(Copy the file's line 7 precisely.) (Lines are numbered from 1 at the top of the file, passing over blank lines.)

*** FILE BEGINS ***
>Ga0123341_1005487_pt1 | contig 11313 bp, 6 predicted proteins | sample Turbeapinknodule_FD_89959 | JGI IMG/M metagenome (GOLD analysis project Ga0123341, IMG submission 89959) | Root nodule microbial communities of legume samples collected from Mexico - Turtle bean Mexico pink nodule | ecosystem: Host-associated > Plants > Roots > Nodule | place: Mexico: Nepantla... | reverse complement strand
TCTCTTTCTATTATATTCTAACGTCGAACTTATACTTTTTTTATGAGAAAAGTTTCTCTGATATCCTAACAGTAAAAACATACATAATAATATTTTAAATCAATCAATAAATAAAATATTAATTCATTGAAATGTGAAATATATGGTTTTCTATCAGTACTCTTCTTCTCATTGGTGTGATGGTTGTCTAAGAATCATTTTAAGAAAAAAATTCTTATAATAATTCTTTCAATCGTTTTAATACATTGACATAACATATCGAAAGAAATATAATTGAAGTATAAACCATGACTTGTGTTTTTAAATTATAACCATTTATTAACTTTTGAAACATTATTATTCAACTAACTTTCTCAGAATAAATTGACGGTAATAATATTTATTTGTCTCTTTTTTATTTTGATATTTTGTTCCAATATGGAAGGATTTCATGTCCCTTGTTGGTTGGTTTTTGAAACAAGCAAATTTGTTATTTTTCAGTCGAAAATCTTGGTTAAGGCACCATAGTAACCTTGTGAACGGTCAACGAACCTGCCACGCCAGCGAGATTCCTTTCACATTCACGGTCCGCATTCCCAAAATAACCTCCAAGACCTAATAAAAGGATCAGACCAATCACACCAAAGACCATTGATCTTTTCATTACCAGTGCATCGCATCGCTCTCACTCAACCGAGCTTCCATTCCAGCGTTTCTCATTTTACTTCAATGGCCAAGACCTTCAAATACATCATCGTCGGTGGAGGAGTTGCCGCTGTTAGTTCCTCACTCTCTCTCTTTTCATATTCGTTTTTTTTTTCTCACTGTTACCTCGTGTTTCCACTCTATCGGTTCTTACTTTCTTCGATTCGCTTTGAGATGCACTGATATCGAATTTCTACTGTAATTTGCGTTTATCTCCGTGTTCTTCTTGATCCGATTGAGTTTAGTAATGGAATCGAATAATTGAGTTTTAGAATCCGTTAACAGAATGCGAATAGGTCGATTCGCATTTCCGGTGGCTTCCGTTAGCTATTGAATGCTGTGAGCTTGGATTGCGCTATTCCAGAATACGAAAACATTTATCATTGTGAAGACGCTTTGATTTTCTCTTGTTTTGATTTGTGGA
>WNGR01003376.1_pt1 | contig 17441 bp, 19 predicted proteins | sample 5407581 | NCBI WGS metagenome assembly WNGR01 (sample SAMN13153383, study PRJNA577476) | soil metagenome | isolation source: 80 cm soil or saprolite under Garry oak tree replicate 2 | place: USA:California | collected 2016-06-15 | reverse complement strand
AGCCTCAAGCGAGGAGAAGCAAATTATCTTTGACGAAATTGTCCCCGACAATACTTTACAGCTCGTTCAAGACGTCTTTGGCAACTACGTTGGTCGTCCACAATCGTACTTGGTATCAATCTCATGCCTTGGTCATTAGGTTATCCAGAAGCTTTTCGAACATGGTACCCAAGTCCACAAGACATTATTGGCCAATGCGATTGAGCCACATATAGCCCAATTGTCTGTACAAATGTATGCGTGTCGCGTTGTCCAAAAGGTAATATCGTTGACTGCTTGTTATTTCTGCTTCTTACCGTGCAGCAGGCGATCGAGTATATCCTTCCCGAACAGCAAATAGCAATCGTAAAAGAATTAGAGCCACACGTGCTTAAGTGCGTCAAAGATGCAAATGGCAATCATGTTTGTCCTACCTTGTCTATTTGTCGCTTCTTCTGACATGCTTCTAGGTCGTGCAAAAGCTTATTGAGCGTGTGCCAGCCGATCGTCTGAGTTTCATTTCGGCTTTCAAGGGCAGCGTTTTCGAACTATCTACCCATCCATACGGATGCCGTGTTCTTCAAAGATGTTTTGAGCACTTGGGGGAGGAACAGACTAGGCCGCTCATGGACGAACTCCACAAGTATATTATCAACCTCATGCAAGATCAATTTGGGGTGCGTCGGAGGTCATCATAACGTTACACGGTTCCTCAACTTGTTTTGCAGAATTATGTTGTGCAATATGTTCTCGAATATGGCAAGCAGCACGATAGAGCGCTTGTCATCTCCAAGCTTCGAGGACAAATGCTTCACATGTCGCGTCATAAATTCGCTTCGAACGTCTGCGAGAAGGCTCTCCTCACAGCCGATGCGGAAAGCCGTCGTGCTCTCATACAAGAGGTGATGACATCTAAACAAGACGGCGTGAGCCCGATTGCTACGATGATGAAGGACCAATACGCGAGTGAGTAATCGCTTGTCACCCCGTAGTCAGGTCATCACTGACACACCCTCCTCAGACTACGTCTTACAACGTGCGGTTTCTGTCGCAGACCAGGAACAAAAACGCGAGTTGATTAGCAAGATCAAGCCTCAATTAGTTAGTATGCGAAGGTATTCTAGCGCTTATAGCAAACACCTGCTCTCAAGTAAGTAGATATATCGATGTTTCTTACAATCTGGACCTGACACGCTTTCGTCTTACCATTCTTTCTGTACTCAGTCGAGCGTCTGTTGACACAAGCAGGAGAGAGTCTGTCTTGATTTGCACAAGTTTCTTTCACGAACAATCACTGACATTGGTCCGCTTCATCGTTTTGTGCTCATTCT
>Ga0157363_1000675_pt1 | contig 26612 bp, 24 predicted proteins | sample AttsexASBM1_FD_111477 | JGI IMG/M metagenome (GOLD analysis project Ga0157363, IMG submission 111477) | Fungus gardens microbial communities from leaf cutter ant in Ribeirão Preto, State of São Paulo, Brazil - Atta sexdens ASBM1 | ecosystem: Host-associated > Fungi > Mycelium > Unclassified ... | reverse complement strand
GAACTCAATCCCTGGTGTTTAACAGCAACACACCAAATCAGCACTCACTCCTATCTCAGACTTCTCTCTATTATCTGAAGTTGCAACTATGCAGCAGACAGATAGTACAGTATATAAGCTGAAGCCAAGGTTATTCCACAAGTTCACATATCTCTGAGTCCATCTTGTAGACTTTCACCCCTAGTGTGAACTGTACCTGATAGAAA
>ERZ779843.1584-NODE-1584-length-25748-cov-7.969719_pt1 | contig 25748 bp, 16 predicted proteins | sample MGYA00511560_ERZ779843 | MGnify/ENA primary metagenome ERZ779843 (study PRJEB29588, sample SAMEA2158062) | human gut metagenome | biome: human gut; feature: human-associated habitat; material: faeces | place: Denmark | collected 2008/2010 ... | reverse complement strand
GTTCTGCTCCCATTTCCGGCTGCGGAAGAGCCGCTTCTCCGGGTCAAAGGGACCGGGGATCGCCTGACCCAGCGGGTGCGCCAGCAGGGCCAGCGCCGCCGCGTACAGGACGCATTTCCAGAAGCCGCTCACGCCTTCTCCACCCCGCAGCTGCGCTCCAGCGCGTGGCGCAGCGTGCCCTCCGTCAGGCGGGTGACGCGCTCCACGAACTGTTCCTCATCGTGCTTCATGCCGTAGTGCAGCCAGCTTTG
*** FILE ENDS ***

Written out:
>ERZ779843.1584-NODE-1584-length-25748-cov-7.969719_pt1 | contig 25748 bp, 16 predicted proteins | sample MGYA00511560_ERZ779843 | MGnify/ENA primary metagenome ERZ779843 (study PRJEB29588, sample SAMEA2158062) | human gut metagenome | biome: human gut; feature: human-associated habitat; material: faeces | place: Denmark | collected 2008/2010 ... | reverse complement strand